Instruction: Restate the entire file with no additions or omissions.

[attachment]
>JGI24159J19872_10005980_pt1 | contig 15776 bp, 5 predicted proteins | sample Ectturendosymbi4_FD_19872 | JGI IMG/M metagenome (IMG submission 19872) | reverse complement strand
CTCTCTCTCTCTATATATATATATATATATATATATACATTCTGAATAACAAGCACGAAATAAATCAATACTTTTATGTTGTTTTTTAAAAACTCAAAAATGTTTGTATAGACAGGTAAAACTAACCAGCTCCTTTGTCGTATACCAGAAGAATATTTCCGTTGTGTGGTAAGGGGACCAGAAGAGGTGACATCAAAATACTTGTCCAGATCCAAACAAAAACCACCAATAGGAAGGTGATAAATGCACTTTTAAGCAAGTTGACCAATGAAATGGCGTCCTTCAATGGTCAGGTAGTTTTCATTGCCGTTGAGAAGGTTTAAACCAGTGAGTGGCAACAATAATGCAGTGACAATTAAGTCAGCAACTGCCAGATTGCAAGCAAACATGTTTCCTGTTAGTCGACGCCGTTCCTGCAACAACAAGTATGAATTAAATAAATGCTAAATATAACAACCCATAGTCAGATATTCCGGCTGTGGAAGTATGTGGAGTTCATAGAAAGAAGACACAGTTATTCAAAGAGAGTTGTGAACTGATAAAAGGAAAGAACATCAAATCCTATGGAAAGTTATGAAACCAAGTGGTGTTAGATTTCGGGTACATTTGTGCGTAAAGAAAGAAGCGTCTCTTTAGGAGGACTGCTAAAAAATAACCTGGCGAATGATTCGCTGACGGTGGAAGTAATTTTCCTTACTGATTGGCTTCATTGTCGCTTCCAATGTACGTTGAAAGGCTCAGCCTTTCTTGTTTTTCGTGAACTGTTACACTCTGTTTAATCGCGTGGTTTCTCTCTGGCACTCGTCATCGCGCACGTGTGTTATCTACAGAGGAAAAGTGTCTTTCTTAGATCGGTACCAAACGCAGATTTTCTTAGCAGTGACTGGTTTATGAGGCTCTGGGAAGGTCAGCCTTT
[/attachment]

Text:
>JGI24159J19872_10005980_pt1 | contig 15776 bp, 5 predicted proteins | sample Ectturendosymbi4_FD_19872 | JGI IMG/M metagenome (IMG submission 19872) | reverse complement strand
CTCTCTCTCTCTATATATATATATATATATATATATACATTCTGAATAACAAGCACGAAATAAATCAATACTTTTATGTTGTTTTTTAAAAACTCAAAAATGTTTGTATAGACAGGTAAAACTAACCAGCTCCTTTGTCGTATACCAGAAGAATATTTCCGTTGTGTGGTAAGGGGACCAGAAGAGGTGACATCAAAATACTTGTCCAGATCCAAACAAAAACCACCAATAGGAAGGTGATAAATGCACTTTTAAGCAAGTTGACCAATGAAATGGCGTCCTTCAATGGTCAGGTAGTTTTCATTGCCGTTGAGAAGGTTTAAACCAGTGAGTGGCAACAATAATGCAGTGACAATTAAGTCAGCAACTGCCAGATTGCAAGCAAACATGTTTCCTGTTAGTCGACGCCGTTCCTGCAACAACAAGTATGAATTAAATAAATGCTAAATATAACAACCCATAGTCAGATATTCCGGCTGTGGAAGTATGTGGAGTTCATAGAAAGAAGACACAGTTATTCAAAGAGAGTTGTGAACTGATAAAAGGAAAGAACATCAAATCCTATGGAAAGTTATGAAACCAAGTGGTGTTAGATTTCGGGTACATTTGTGCGTAAAGAAAGAAGCGTCTCTTTAGGAGGACTGCTAAAAAATAACCTGGCGAATGATTCGCTGACGGTGGAAGTAATTTTCCTTACTGATTGGCTTCATTGTCGCTTCCAATGTACGTTGAAAGGCTCAGCCTTTCTTGTTTTTCGTGAACTGTTACACTCTGTTTAATCGCGTGGTTTCTCTCTGGCACTCGTCATCGCGCACGTGTGTTATCTACAGAGGAAAAGTGTCTTTCTTAGATCGGTACCAAACGCAGATTTTCTTAGCAGTGACTGGTTTATGAGGCTCTGGGAAGGTCAGCCTTT